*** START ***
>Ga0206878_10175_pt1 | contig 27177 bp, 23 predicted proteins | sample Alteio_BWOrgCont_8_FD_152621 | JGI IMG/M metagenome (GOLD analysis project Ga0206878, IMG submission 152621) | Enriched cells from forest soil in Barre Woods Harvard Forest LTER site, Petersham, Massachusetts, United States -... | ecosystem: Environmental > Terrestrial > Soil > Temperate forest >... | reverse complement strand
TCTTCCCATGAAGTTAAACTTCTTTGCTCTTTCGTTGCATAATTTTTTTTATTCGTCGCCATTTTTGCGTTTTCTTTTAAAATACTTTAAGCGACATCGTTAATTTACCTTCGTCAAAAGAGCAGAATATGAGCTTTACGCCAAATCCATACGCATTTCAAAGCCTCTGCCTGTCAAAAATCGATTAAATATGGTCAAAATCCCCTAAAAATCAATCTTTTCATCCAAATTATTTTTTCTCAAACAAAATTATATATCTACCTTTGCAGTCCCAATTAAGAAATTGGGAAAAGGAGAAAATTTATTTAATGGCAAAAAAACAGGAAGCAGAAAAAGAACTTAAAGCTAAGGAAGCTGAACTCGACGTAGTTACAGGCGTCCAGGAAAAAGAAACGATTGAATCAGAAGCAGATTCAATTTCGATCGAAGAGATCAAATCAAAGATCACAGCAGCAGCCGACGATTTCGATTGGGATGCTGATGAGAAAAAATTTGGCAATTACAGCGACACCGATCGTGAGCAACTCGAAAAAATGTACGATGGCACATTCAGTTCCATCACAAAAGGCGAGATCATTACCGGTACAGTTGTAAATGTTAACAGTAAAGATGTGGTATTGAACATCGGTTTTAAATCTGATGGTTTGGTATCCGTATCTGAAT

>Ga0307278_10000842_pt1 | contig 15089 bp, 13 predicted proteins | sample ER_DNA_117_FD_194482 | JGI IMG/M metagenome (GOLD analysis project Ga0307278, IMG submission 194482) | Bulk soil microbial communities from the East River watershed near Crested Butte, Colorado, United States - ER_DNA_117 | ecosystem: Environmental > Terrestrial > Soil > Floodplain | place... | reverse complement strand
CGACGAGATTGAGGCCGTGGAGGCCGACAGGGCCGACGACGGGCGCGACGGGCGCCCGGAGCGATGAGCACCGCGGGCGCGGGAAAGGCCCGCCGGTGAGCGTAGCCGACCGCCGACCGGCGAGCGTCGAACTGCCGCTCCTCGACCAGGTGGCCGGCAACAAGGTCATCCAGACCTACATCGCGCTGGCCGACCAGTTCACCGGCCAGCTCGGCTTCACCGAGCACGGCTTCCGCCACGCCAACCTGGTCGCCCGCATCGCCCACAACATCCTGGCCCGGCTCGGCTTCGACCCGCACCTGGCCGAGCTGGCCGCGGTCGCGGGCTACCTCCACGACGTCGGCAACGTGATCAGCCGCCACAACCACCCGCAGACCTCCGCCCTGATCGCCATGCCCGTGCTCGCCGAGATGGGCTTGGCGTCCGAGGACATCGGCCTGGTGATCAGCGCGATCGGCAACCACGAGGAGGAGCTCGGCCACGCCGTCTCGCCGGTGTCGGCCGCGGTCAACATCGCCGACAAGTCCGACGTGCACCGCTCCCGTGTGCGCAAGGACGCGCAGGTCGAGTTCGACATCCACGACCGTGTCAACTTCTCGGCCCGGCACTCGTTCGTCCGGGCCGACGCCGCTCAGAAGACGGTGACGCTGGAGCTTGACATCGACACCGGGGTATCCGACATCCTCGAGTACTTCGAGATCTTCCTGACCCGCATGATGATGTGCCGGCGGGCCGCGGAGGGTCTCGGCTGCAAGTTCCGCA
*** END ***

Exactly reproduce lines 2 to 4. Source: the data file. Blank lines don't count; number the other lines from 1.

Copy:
TCTTCCCATGAAGTTAAACTTCTTTGCTCTTTCGTTGCATAATTTTTTTTATTCGTCGCCATTTTTGCGTTTTCTTTTAAAATACTTTAAGCGACATCGTTAATTTACCTTCGTCAAAAGAGCAGAATATGAGCTTTACGCCAAATCCATACGCATTTCAAAGCCTCTGCCTGTCAAAAATCGATTAAATATGGTCAAAATCCCCTAAAAATCAATCTTTTCATCCAAATTATTTTTTCTCAAACAAAATTATATATCTACCTTTGCAGTCCCAATTAAGAAATTGGGAAAAGGAGAAAATTTATTTAATGGCAAAAAAACAGGAAGCAGAAAAAGAACTTAAAGCTAAGGAAGCTGAACTCGACGTAGTTACAGGCGTCCAGGAAAAAGAAACGATTGAATCAGAAGCAGATTCAATTTCGATCGAAGAGATCAAATCAAAGATCACAGCAGCAGCCGACGATTTCGATTGGGATGCTGATGAGAAAAAATTTGGCAATTACAGCGACACCGATCGTGAGCAACTCGAAAAAATGTACGATGGCACATTCAGTTCCATCACAAAAGGCGAGATCATTACCGGTACAGTTGTAAATGTTAACAGTAAAGATGTGGTATTGAACATCGGTTTTAAATCTGATGGTTTGGTATCCGTATCTGAAT

>Ga0307278_10000842_pt1 | contig 15089 bp, 13 predicted proteins | sample ER_DNA_117_FD_194482 | JGI IMG/M metagenome (GOLD analysis project Ga0307278, IMG submission 194482) | Bulk soil microbial communities from the East River watershed near Crested Butte, Colorado, United States - ER_DNA_117 | ecosystem: Environmental > Terrestrial > Soil > Floodplain | place... | reverse complement strand
CGACGAGATTGAGGCCGTGGAGGCCGACAGGGCCGACGACGGGCGCGACGGGCGCCCGGAGCGATGAGCACCGCGGGCGCGGGAAAGGCCCGCCGGTGAGCGTAGCCGACCGCCGACCGGCGAGCGTCGAACTGCCGCTCCTCGACCAGGTGGCCGGCAACAAGGTCATCCAGACCTACATCGCGCTGGCCGACCAGTTCACCGGCCAGCTCGGCTTCACCGAGCACGGCTTCCGCCACGCCAACCTGGTCGCCCGCATCGCCCACAACATCCTGGCCCGGCTCGGCTTCGACCCGCACCTGGCCGAGCTGGCCGCGGTCGCGGGCTACCTCCACGACGTCGGCAACGTGATCAGCCGCCACAACCACCCGCAGACCTCCGCCCTGATCGCCATGCCCGTGCTCGCCGAGATGGGCTTGGCGTCCGAGGACATCGGCCTGGTGATCAGCGCGATCGGCAACCACGAGGAGGAGCTCGGCCACGCCGTCTCGCCGGTGTCGGCCGCGGTCAACATCGCCGACAAGTCCGACGTGCACCGCTCCCGTGTGCGCAAGGACGCGCAGGTCGAGTTCGACATCCACGACCGTGTCAACTTCTCGGCCCGGCACTCGTTCGTCCGGGCCGACGCCGCTCAGAAGACGGTGACGCTGGAGCTTGACATCGACACCGGGGTATCCGACATCCTCGAGTACTTCGAGATCTTCCTGACCCGCATGATGATGTGCCGGCGGGCCGCGGAGGGTCTCGGCTGCAAGTTCCGCA